Modelling of wave energy converters
The modelling of wave farms and of its individual devices (called wave energy converters) is still in its infancy stage as it is a new field of research. For the purpose of my work, two modelling approaches were considered.
The first approach consists in modelling device technologies specifically but was eventually deemed as irrelevant. There are actually a myriad of wave converter technologies (see Figure 1). As of now (July 2010), I have listed almost 170 different devices, none of which can be clearly identified as the leading technology. Besides, modelling entirely and precisely every device requires much time as the device technologies are fundamentally different.
The second approach intends to be much more all-encompassing: it is called “generic modelling”. My main topic of research, along with the influence of marine electricity on the grid, is generic modelling. In the course of my PhD work, I intend to create a theoretical generic model and then implement it as a numerical model in a network simulator. From this, I will be able to study the influence of marine electricity on the network as realistically as possible.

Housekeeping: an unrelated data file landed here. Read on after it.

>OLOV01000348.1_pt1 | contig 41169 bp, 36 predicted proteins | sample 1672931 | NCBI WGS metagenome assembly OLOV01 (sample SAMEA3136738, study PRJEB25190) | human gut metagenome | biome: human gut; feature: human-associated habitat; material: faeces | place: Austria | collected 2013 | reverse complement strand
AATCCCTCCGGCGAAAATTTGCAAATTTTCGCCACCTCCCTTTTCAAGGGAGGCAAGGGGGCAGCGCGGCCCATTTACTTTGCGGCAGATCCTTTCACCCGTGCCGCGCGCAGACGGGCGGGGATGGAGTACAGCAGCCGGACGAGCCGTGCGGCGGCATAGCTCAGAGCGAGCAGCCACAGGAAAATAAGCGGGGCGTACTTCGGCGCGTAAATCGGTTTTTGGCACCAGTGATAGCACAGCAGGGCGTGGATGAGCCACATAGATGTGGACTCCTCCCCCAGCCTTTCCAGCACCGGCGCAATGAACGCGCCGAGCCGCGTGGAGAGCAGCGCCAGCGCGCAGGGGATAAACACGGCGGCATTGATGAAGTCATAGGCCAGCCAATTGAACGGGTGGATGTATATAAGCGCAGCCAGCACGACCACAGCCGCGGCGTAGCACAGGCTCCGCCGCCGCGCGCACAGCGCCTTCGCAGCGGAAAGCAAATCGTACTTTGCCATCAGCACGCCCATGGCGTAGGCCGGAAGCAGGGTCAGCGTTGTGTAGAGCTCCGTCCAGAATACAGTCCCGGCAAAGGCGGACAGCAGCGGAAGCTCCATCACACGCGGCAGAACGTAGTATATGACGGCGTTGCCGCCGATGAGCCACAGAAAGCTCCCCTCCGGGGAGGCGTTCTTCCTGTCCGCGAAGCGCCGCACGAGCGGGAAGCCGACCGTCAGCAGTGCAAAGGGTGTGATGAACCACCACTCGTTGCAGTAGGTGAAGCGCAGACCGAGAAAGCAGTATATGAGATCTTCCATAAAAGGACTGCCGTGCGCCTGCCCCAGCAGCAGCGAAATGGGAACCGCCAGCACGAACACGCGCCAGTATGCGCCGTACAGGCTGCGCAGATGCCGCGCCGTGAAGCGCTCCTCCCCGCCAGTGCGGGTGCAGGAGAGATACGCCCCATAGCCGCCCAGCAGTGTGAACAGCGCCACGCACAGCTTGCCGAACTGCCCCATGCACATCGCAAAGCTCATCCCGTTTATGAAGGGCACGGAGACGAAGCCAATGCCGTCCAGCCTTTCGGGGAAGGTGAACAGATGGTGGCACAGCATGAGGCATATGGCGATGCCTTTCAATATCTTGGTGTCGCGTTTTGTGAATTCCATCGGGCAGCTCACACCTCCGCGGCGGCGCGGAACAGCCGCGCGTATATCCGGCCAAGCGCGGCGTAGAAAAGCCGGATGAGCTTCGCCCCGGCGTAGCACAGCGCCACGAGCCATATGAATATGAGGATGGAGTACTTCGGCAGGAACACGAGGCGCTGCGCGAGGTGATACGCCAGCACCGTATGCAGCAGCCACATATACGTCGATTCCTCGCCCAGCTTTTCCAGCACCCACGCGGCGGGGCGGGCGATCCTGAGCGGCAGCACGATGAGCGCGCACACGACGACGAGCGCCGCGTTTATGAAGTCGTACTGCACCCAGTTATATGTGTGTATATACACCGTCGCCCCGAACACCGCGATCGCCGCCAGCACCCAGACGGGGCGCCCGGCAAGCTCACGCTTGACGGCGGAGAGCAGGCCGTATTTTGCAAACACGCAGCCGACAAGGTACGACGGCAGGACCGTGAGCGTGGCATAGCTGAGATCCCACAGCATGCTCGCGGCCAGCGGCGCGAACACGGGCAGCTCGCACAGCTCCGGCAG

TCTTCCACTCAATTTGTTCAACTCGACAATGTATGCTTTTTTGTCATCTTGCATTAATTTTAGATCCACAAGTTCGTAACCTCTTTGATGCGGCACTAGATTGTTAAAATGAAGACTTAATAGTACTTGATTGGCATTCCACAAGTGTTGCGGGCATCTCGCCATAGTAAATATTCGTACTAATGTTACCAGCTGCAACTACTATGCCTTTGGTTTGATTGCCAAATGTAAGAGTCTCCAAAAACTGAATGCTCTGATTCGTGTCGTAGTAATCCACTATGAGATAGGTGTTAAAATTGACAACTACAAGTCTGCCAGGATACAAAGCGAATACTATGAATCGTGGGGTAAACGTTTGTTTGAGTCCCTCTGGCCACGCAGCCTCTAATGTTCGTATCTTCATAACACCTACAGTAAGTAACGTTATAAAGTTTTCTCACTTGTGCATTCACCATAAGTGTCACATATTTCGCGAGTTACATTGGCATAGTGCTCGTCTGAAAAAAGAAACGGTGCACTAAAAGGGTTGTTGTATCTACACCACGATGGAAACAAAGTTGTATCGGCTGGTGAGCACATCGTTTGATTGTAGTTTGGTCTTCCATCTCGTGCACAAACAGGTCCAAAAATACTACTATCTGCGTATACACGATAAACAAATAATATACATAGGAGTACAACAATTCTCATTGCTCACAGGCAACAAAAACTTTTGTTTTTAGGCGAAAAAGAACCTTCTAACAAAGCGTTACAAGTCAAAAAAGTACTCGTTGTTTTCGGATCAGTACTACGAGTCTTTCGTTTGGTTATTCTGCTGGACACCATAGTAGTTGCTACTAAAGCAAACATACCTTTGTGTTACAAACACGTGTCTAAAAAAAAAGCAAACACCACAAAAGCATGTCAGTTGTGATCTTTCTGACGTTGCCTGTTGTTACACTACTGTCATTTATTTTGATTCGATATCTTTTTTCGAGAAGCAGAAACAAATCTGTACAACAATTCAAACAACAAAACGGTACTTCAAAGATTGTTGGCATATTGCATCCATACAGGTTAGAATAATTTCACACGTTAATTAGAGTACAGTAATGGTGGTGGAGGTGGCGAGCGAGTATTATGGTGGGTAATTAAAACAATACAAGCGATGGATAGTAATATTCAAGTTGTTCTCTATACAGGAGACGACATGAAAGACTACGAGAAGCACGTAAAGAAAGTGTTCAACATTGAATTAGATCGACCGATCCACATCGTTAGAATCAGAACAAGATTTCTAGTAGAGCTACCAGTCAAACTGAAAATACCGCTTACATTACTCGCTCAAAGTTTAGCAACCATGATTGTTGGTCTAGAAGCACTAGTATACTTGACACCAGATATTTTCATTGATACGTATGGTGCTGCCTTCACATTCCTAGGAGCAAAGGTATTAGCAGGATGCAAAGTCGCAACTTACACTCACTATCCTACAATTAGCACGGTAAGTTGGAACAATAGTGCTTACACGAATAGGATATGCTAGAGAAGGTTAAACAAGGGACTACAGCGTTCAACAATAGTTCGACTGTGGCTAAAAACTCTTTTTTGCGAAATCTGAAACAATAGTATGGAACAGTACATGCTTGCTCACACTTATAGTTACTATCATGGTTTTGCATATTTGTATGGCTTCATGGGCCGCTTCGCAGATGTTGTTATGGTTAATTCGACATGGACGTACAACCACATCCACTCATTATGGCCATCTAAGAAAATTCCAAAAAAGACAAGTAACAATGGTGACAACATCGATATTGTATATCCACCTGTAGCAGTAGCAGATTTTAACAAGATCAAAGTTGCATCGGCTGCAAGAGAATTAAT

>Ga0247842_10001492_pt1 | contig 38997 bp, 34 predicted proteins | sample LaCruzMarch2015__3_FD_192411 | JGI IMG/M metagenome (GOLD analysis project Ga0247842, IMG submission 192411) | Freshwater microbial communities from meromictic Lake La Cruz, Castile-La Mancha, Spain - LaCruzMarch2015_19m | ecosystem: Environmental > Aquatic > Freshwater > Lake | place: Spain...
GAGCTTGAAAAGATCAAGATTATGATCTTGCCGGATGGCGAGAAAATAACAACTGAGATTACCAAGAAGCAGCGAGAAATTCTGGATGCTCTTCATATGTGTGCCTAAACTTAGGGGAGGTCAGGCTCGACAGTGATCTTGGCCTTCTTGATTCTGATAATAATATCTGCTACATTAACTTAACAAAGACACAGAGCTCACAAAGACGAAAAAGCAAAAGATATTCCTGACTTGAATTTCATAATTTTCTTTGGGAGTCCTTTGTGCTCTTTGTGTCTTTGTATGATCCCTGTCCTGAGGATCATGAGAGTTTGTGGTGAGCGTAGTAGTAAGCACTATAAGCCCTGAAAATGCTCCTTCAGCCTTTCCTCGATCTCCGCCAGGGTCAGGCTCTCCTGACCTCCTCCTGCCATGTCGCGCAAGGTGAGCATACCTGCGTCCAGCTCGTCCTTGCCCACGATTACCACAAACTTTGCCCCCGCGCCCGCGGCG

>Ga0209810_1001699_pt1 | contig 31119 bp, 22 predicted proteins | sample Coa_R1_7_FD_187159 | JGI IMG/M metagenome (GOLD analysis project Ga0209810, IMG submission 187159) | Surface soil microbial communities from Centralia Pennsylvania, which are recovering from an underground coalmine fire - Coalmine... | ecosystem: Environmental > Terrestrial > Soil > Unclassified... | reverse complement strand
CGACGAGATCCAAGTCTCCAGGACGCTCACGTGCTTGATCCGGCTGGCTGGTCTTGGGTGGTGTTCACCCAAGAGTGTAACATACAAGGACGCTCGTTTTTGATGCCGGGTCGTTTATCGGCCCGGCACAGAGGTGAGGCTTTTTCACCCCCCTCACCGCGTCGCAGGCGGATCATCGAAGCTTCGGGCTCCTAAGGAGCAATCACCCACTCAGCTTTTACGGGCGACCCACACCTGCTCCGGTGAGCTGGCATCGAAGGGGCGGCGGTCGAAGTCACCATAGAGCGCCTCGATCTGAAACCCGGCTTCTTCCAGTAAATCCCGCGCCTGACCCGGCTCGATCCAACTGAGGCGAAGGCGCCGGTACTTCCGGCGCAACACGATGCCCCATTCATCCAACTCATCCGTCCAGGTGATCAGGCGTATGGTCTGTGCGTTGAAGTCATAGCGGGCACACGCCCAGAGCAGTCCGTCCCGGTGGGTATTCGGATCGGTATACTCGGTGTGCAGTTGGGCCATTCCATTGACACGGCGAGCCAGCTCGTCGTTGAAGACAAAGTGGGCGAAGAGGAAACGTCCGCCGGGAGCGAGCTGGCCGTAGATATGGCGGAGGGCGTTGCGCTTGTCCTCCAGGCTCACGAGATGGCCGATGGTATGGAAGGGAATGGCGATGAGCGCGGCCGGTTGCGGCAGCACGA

A generic model is a model whose structure is constant, but whose internal parameters can be tuned for each device technology. As a result, it is hoped that many devices (as much as possible) could be modelled by means of one single generic model. If an example is to be given, it may be the one of a train: the structure of the train (its coaches and locomotive) does not change but its passengers do; each journey is hence different.
This model will, of course, have to be as precise as possible and it is intended to check its output against field data obtained from wave energy converters tested at sea or in a wave basin. The first step towards a generic model is the collection of common features among all devices. Each device is currently being fully documented and a general outline classification being extracted.